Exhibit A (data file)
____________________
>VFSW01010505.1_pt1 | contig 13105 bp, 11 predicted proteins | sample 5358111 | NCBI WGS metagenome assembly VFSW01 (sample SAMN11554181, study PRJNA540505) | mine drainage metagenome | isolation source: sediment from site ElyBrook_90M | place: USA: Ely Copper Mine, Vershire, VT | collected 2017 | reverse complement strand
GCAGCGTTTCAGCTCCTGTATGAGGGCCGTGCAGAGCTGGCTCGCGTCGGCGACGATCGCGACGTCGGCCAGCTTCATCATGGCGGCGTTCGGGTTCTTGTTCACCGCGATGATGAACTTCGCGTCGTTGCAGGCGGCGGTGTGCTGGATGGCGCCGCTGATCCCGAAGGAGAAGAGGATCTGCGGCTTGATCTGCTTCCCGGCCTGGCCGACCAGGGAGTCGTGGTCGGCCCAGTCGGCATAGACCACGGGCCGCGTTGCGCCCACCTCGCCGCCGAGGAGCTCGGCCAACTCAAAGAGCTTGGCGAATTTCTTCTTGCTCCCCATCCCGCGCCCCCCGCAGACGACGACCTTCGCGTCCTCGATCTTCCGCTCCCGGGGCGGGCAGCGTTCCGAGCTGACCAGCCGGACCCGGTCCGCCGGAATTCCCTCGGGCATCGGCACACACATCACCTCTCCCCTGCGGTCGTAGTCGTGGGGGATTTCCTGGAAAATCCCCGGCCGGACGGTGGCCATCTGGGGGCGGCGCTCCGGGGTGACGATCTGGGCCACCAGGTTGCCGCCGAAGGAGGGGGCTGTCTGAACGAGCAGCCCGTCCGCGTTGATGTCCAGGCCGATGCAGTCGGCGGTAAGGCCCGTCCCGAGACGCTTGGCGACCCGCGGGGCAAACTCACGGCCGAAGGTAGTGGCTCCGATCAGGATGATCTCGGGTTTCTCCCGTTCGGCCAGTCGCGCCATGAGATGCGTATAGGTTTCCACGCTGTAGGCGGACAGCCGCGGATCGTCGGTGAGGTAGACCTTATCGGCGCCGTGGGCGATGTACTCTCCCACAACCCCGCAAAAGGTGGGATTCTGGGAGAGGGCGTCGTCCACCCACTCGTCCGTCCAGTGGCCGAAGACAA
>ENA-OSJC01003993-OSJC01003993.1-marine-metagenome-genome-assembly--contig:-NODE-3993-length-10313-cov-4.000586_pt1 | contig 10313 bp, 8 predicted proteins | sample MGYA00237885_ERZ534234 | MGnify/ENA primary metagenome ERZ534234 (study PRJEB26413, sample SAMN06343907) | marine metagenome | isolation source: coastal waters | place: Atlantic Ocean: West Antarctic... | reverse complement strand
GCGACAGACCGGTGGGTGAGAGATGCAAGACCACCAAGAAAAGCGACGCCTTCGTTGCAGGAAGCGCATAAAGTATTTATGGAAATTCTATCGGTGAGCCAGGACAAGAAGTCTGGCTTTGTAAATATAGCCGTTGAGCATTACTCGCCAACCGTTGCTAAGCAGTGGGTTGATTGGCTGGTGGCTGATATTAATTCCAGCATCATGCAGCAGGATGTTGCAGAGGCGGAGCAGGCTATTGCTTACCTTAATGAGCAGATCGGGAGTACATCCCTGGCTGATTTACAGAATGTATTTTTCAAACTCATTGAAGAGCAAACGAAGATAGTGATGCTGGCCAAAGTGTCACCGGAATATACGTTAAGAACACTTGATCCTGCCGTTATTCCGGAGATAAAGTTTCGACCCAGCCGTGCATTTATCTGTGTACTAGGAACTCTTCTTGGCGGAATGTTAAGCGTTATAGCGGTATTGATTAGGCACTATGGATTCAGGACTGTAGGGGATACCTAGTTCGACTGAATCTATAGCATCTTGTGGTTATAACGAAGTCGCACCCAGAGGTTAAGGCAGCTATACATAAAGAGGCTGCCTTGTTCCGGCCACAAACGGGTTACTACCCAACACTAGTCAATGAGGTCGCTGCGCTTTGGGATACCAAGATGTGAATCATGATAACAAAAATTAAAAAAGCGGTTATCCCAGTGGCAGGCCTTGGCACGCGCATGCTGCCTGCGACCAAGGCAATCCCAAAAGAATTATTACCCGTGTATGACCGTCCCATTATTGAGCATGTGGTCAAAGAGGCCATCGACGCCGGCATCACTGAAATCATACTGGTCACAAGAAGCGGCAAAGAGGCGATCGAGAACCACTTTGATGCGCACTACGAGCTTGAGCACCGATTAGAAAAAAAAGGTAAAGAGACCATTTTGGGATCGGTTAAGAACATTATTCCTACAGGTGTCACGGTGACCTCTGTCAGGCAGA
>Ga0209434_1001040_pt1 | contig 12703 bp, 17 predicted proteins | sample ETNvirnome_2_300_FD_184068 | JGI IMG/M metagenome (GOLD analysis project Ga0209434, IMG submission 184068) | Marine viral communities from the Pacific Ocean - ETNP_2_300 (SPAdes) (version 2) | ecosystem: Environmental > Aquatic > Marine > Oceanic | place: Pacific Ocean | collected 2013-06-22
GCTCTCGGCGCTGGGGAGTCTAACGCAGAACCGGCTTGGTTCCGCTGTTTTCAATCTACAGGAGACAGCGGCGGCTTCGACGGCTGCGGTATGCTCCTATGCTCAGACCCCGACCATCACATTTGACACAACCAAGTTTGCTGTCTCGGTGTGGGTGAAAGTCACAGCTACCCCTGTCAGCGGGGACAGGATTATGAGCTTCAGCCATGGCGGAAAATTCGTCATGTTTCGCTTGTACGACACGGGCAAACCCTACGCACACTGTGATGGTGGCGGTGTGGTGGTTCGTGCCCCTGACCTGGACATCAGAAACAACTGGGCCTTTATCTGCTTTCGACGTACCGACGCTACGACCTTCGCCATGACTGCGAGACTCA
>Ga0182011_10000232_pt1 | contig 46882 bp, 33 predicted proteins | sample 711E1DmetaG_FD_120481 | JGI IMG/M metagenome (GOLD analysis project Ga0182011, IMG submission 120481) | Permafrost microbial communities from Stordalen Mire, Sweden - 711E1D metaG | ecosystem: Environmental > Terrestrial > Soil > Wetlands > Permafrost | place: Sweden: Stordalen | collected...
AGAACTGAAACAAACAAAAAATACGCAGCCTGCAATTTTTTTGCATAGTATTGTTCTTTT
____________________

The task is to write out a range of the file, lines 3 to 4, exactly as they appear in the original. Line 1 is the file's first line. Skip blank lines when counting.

>ENA-OSJC01003993-OSJC01003993.1-marine-metagenome-genome-assembly--contig:-NODE-3993-length-10313-cov-4.000586_pt1 | contig 10313 bp, 8 predicted proteins | sample MGYA00237885_ERZ534234 | MGnify/ENA primary metagenome ERZ534234 (study PRJEB26413, sample SAMN06343907) | marine metagenome | isolation source: coastal waters | place: Atlantic Ocean: West Antarctic... | reverse complement strand
GCGACAGACCGGTGGGTGAGAGATGCAAGACCACCAAGAAAAGCGACGCCTTCGTTGCAGGAAGCGCATAAAGTATTTATGGAAATTCTATCGGTGAGCCAGGACAAGAAGTCTGGCTTTGTAAATATAGCCGTTGAGCATTACTCGCCAACCGTTGCTAAGCAGTGGGTTGATTGGCTGGTGGCTGATATTAATTCCAGCATCATGCAGCAGGATGTTGCAGAGGCGGAGCAGGCTATTGCTTACCTTAATGAGCAGATCGGGAGTACATCCCTGGCTGATTTACAGAATGTATTTTTCAAACTCATTGAAGAGCAAACGAAGATAGTGATGCTGGCCAAAGTGTCACCGGAATATACGTTAAGAACACTTGATCCTGCCGTTATTCCGGAGATAAAGTTTCGACCCAGCCGTGCATTTATCTGTGTACTAGGAACTCTTCTTGGCGGAATGTTAAGCGTTATAGCGGTATTGATTAGGCACTATGGATTCAGGACTGTAGGGGATACCTAGTTCGACTGAATCTATAGCATCTTGTGGTTATAACGAAGTCGCACCCAGAGGTTAAGGCAGCTATACATAAAGAGGCTGCCTTGTTCCGGCCACAAACGGGTTACTACCCAACACTAGTCAATGAGGTCGCTGCGCTTTGGGATACCAAGATGTGAATCATGATAACAAAAATTAAAAAAGCGGTTATCCCAGTGGCAGGCCTTGGCACGCGCATGCTGCCTGCGACCAAGGCAATCCCAAAAGAATTATTACCCGTGTATGACCGTCCCATTATTGAGCATGTGGTCAAAGAGGCCATCGACGCCGGCATCACTGAAATCATACTGGTCACAAGAAGCGGCAAAGAGGCGATCGAGAACCACTTTGATGCGCACTACGAGCTTGAGCACCGATTAGAAAAAAAAGGTAAAGAGACCATTTTGGGATCGGTTAAGAACATTATTCCTACAGGTGTCACGGTGACCTCTGTCAGGCAGA